Music Notes|

The University of Texas’ Longhorn Band (from their website)

By Jim Vertuno, Associated Press | Losing football games is one thing at the University of Texas. A challenge to the hallowed school song is quite another. A controversy over “The Eyes of Texas” has lingered for weeks now at Texas, with some players refusing to sing it after games or even stand for it given its links to the racist minstrel shows of yesteryear. Just this week, the highly respected Longhorn Band reportedly has refused to play the song whose history at Texas dates to the early 1900s.

The administration insists the song, one of the school’s most treasured traditions, will stay even though it is unlikely that players or student musicians can be ordered to support it.

“Standing for ‘The Eyes of Texas’ is a statement of something – school spirit, loyalty, solidarity,” University of Texas law professor emeritus David Anderson said. “But deliberately not standing, or leaving the field, is a statement just as surely. It’s protected speech.”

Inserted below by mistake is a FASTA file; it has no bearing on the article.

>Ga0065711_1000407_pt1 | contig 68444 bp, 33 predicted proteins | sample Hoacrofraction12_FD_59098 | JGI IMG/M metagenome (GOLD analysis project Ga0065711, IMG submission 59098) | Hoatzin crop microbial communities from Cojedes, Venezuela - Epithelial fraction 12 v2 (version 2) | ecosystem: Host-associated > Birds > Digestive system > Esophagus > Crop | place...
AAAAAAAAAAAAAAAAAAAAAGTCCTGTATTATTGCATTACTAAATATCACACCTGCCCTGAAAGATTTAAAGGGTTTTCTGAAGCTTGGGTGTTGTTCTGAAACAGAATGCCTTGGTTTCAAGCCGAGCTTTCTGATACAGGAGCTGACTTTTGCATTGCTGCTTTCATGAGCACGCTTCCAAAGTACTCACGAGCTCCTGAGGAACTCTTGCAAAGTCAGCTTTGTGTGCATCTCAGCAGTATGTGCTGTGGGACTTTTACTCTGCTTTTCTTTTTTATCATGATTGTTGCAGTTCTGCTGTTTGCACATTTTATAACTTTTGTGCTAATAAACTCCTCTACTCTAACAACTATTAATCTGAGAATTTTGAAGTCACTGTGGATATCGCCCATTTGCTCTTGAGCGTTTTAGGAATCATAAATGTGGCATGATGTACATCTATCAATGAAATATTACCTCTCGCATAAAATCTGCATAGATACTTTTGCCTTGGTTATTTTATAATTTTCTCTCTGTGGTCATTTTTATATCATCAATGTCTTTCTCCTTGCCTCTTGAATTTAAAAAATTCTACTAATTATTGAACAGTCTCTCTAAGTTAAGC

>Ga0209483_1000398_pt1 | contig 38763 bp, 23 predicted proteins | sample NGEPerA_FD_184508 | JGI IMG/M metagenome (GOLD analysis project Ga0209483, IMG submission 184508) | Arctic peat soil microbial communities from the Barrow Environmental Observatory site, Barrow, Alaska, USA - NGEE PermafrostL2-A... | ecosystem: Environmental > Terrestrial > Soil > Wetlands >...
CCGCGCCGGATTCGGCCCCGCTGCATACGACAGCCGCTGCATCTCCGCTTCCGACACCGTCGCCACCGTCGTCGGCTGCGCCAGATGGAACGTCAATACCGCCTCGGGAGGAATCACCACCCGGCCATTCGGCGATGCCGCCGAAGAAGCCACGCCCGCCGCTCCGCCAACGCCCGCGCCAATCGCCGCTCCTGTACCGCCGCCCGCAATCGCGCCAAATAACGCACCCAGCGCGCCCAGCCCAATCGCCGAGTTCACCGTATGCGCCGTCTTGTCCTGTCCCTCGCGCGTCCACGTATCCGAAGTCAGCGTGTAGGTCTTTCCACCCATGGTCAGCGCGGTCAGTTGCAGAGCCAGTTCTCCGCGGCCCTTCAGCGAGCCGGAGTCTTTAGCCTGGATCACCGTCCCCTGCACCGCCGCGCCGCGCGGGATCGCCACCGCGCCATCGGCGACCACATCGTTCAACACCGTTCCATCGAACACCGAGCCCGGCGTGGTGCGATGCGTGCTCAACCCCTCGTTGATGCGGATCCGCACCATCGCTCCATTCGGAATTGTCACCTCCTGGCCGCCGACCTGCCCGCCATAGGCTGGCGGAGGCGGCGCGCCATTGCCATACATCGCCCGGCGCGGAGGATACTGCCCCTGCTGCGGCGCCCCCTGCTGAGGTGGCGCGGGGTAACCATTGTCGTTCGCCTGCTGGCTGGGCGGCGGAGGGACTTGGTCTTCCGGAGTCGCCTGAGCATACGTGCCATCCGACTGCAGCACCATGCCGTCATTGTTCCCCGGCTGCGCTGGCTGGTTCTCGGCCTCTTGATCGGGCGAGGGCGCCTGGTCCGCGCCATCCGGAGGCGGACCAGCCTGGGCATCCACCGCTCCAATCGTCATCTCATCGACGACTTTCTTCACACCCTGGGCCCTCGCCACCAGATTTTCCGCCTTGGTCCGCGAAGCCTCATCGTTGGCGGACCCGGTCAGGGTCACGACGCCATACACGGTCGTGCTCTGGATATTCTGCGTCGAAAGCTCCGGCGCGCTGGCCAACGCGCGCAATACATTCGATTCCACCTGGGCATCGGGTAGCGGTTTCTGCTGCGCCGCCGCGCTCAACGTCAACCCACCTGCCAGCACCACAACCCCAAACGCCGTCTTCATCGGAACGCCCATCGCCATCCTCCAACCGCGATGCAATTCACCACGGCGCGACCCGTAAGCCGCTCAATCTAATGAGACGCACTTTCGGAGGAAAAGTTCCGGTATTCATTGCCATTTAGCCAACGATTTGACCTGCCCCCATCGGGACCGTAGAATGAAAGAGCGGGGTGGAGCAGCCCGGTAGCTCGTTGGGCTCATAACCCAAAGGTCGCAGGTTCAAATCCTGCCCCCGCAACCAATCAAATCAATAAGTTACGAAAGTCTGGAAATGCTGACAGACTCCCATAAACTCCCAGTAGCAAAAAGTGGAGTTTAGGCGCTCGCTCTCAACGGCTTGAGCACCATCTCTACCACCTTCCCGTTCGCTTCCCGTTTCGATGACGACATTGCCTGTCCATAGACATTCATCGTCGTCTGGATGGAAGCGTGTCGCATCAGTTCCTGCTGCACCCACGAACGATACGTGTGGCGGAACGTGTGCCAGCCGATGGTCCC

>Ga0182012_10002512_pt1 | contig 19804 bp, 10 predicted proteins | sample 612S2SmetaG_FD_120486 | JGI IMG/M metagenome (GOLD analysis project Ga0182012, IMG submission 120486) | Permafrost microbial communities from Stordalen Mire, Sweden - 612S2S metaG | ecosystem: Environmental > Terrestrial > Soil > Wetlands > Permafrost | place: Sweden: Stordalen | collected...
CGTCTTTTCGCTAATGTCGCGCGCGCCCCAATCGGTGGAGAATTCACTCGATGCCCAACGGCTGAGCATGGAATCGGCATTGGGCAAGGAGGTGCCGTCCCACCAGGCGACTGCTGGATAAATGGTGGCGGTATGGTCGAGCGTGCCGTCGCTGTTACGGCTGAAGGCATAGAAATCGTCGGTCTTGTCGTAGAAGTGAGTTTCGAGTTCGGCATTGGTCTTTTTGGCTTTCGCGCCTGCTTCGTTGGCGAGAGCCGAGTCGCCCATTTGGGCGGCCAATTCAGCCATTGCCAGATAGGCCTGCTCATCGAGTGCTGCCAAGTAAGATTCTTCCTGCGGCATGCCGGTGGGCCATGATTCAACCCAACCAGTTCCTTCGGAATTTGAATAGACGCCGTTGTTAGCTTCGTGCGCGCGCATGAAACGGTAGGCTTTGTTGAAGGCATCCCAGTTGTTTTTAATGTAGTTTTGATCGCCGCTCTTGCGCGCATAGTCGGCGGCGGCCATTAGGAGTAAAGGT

Written in 1903 and sung to the tune the tune of “I’ve Been Working on the Railroad,” the song is an old standard in Longhorns country. For decades, it has been sung after games and graduation ceremonies and is a popular sing-along at weddings and even funerals

The song has been a sore subject for minority students for decades. The title is taken from a favored saying of a former school president who had mimicked remarks by Confederate Gen. Robert E. Lee. The song was routinely performed by musicians in blackface at minstrel shows.

Amid the racial injustice protests that rocked the nation this year, Texas athletes were among the most prominent college sports figures to join demonstrations after the death of George Floyd. They first marched with coach Tom Herman from campus to the state Capitol, then led a group of students and athletes demanding the school drop “The Eyes of Texas.”

Letters to the school president, athletic director and board of regents poured in wanting to keep the song. Some urged thoughtful consideration. Others dismissed the demand from “agitators” and “whiners who just want to create trouble.”

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[Thank you to Alex Teitz, http://www.femmusic.com, for contributing this article.]

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